Security forces fired teargas to disperse students demonstrating against the ruling military council at a financial academy in the capital Khartoum, a Reuters witness said.
Dozens of lawyers gathered outside the main cour complex in Omdurman, Khartoum’s twin city, calling for civilian rule and for people to join mass demonstrations planned for Sunday. They chanted: “Freedom, peace, and justice. Civilian rule is the people’s choice.”
Demonstrations in Khartoum have become rare since security forces broke up a sit-in outside the Defence Ministry on June 3, leaving more than 100 people dead, according to medical sources.
The sit-in was the focal point of protests against former president Omar al-Bashir and the military council that ousted him on April 11.
Its dispersal caused the collapse of stalled talks between the military council and a coalition of opposition and protest groups over how to manage a transition to elections.
Mediators led by Ethiopia’s prime minister and the African Union are trying to broker a return to direct talks between the two sides.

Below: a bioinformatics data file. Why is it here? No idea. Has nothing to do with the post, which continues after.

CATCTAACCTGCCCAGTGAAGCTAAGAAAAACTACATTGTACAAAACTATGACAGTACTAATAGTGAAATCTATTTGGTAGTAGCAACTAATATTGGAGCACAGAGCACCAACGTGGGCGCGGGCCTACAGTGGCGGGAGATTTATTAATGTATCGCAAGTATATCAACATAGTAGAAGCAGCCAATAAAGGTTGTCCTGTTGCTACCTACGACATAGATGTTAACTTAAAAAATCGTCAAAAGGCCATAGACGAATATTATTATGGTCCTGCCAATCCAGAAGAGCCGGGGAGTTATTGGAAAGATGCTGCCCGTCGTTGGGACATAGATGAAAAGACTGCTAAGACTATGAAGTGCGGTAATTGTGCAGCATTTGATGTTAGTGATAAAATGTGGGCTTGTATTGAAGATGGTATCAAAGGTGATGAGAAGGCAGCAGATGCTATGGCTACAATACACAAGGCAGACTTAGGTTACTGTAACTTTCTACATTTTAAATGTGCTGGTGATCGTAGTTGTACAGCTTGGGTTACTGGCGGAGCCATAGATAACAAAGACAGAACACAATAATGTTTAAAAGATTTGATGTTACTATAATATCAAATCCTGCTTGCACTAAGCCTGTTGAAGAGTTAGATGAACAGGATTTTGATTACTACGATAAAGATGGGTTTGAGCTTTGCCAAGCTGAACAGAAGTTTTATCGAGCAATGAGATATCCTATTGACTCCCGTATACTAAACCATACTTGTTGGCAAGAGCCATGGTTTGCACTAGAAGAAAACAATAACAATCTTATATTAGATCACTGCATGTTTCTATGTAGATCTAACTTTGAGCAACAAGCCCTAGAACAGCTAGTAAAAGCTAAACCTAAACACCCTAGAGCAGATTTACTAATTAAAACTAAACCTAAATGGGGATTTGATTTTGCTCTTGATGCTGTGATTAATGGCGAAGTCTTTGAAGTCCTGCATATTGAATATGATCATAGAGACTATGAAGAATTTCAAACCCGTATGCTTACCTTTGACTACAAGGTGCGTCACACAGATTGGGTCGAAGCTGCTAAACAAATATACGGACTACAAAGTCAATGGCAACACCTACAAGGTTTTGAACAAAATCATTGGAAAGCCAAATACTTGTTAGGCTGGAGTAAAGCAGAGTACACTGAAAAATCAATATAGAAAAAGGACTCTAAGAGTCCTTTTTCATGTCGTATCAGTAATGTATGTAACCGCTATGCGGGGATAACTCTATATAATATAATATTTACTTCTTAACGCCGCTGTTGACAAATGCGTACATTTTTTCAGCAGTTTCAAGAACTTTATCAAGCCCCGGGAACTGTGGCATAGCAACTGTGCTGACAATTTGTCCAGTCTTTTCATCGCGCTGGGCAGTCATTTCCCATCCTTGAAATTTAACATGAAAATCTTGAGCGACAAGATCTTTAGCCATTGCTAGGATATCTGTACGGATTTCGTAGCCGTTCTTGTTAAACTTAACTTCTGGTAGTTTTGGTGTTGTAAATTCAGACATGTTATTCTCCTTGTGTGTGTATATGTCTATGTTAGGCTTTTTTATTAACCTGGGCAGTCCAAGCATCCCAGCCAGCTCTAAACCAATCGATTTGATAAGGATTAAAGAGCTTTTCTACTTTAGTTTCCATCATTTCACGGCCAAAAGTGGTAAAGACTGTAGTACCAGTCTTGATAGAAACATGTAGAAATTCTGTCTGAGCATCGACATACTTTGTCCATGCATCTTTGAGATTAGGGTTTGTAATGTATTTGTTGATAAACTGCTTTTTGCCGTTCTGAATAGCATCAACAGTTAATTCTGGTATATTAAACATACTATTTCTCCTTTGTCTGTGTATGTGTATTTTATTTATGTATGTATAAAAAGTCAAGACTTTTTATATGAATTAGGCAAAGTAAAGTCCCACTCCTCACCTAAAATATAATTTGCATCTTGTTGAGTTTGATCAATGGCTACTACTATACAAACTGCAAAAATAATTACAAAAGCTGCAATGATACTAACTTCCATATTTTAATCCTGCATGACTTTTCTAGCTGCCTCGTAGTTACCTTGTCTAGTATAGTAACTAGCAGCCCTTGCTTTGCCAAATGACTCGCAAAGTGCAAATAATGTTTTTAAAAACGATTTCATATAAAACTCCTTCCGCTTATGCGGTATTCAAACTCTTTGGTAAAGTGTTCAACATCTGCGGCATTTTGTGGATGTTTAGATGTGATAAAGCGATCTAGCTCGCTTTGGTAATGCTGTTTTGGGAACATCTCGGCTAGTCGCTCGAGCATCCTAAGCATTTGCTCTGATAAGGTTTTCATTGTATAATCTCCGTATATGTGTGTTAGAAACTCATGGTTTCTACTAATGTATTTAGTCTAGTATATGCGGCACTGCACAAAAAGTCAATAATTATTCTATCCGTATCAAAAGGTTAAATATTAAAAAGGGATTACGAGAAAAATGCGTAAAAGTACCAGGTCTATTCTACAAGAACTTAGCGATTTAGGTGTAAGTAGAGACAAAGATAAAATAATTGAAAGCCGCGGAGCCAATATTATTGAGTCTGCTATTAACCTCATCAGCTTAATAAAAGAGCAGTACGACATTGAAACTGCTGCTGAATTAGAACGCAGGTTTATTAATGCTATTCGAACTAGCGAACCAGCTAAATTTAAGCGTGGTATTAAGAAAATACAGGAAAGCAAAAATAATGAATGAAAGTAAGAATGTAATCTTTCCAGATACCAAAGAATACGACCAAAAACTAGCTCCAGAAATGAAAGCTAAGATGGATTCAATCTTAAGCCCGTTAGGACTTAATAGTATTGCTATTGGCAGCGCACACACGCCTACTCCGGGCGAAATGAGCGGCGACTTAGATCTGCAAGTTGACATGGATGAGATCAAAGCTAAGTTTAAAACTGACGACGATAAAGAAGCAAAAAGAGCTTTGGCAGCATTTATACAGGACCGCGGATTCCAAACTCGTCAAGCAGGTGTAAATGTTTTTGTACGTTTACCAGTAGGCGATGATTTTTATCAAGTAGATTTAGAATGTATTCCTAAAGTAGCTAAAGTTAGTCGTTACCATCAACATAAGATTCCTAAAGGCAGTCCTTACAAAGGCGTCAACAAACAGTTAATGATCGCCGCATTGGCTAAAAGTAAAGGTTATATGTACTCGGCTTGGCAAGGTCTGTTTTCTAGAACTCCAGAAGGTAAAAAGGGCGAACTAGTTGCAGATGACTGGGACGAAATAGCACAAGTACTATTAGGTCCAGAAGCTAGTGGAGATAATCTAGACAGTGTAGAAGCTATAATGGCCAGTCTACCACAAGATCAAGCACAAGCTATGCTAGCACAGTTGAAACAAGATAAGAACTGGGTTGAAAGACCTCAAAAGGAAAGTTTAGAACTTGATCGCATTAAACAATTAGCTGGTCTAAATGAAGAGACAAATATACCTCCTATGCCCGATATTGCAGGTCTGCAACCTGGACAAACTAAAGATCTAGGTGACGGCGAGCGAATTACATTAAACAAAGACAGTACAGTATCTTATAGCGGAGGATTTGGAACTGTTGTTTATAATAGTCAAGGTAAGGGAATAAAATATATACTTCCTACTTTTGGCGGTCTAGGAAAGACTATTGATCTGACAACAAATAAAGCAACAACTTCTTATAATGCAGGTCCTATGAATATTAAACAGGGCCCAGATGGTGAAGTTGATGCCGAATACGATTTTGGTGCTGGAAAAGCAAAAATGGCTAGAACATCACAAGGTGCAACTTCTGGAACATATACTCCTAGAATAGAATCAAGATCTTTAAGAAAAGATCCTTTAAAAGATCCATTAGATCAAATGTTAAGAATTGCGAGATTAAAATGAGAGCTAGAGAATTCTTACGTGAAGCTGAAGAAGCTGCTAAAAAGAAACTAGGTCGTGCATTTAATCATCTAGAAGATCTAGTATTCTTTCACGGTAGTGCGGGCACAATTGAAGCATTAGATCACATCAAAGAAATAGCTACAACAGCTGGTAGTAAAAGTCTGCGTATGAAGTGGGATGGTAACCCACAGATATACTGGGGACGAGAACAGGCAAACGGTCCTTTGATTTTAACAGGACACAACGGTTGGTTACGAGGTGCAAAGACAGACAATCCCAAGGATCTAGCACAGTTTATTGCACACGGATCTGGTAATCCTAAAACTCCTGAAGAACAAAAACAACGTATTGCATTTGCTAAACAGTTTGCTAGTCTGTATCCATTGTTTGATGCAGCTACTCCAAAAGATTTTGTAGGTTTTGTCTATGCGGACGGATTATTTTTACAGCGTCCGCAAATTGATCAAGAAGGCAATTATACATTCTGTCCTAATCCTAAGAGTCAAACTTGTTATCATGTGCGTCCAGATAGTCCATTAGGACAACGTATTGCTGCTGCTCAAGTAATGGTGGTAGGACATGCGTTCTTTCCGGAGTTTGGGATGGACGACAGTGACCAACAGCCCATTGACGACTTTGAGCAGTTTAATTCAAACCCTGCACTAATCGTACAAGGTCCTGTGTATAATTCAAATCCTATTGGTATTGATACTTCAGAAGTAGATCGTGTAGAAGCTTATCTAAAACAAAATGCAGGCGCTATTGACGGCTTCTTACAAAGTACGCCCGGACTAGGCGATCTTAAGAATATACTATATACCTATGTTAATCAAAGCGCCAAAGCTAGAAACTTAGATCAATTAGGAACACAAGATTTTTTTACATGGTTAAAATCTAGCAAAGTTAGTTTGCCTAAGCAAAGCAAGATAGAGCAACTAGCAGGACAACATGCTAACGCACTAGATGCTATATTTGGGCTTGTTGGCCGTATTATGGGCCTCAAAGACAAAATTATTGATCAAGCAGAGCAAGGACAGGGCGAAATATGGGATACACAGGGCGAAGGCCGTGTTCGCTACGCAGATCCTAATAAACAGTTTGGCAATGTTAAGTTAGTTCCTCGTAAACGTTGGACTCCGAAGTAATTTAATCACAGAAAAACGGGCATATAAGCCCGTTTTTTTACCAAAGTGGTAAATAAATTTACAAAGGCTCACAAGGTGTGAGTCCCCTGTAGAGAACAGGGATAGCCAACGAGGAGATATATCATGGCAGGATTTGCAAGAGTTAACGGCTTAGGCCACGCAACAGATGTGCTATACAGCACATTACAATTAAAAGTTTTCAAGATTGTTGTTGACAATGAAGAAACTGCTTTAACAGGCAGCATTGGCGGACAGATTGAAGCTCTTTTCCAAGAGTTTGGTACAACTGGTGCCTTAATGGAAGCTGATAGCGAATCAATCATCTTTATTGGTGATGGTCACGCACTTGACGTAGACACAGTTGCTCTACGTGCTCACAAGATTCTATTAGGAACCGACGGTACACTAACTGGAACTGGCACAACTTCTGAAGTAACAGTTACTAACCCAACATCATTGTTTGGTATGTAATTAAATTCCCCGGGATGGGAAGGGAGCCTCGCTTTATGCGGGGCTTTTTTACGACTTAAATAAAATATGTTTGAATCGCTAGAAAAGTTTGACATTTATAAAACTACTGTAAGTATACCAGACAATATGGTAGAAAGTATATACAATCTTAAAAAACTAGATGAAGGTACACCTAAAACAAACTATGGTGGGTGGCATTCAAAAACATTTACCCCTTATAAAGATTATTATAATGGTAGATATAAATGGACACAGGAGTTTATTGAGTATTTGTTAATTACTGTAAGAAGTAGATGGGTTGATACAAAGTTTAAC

On Thursday they presented a joint proposal after the military council rejected a previous Ethiopian proposal and called for mediation efforts to be unified.
A draft of the joint proposal seen by Reuters suggested a few changes from the previous Ethiopian proposal.
A sovereign council would oversee the transition and was the sticking point during weeks of talks after Bashir’s ousting, would be made up of seven civilians and seven members of the military with an additional seat for an independent member.
The make-up of a legislative council would only be decided after the agreement was signed. In previous drafts, the Forces of Freedom and Change (FFC) opposition coalition would make up two-thirds of the council.
Activists who led months of protests against Bashir called for a million-strong march on Sunday to revive street pressure on the military council and call it to cede power to civilians.
On Thursday the UN Security Council approved the extension of the joint African Union-UN peacekeeping mission UNAMID in Sudan’s Darfur region for four months until October 31 and the extension of its planned drawdown period.
Rights group appealed the drawdown and UNAMID’s planned withdrawal in 2020, saying it would leave thousands of civilians more vulnerable than before.
According to the United Nations, the military council in Khartoum demanded UNAMID hand over its premises to the paramilitary Rapid Support Forces, which rights monitors accuse of widespread abuses in Darfur, as part of the withdrawal.